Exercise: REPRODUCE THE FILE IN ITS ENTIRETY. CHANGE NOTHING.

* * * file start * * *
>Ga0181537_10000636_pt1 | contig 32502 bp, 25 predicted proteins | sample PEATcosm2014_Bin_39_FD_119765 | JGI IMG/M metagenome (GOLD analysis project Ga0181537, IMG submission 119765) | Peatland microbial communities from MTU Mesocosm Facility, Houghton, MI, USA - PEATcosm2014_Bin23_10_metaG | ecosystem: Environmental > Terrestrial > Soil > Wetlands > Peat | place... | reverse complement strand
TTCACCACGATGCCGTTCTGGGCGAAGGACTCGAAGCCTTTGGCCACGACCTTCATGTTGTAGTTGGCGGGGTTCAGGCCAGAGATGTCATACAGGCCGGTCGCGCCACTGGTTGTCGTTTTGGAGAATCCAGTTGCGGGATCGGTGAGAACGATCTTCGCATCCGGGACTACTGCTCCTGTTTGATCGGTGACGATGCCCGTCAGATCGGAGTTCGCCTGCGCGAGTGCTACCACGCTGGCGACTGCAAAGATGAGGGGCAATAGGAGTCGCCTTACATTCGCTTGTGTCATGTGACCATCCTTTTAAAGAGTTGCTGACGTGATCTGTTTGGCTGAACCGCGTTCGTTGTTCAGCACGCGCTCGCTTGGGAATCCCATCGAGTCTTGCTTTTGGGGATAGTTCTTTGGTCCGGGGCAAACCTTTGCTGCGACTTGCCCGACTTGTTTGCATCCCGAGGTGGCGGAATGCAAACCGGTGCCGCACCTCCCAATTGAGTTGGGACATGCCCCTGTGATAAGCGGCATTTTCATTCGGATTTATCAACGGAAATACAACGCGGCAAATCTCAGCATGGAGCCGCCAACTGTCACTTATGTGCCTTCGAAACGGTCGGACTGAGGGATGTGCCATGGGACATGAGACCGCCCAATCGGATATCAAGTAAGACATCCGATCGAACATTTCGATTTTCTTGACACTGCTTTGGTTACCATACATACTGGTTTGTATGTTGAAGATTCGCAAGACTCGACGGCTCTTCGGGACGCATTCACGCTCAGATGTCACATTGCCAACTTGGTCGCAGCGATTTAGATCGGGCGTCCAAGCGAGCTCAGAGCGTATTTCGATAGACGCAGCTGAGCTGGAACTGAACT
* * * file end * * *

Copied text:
>Ga0181537_10000636_pt1 | contig 32502 bp, 25 predicted proteins | sample PEATcosm2014_Bin_39_FD_119765 | JGI IMG/M metagenome (GOLD analysis project Ga0181537, IMG submission 119765) | Peatland microbial communities from MTU Mesocosm Facility, Houghton, MI, USA - PEATcosm2014_Bin23_10_metaG | ecosystem: Environmental > Terrestrial > Soil > Wetlands > Peat | place... | reverse complement strand
TTCACCACGATGCCGTTCTGGGCGAAGGACTCGAAGCCTTTGGCCACGACCTTCATGTTGTAGTTGGCGGGGTTCAGGCCAGAGATGTCATACAGGCCGGTCGCGCCACTGGTTGTCGTTTTGGAGAATCCAGTTGCGGGATCGGTGAGAACGATCTTCGCATCCGGGACTACTGCTCCTGTTTGATCGGTGACGATGCCCGTCAGATCGGAGTTCGCCTGCGCGAGTGCTACCACGCTGGCGACTGCAAAGATGAGGGGCAATAGGAGTCGCCTTACATTCGCTTGTGTCATGTGACCATCCTTTTAAAGAGTTGCTGACGTGATCTGTTTGGCTGAACCGCGTTCGTTGTTCAGCACGCGCTCGCTTGGGAATCCCATCGAGTCTTGCTTTTGGGGATAGTTCTTTGGTCCGGGGCAAACCTTTGCTGCGACTTGCCCGACTTGTTTGCATCCCGAGGTGGCGGAATGCAAACCGGTGCCGCACCTCCCAATTGAGTTGGGACATGCCCCTGTGATAAGCGGCATTTTCATTCGGATTTATCAACGGAAATACAACGCGGCAAATCTCAGCATGGAGCCGCCAACTGTCACTTATGTGCCTTCGAAACGGTCGGACTGAGGGATGTGCCATGGGACATGAGACCGCCCAATCGGATATCAAGTAAGACATCCGATCGAACATTTCGATTTTCTTGACACTGCTTTGGTTACCATACATACTGGTTTGTATGTTGAAGATTCGCAAGACTCGACGGCTCTTCGGGACGCATTCACGCTCAGATGTCACATTGCCAACTTGGTCGCAGCGATTTAGATCGGGCGTCCAAGCGAGCTCAGAGCGTATTTCGATAGACGCAGCTGAGCTGGAACTGAACT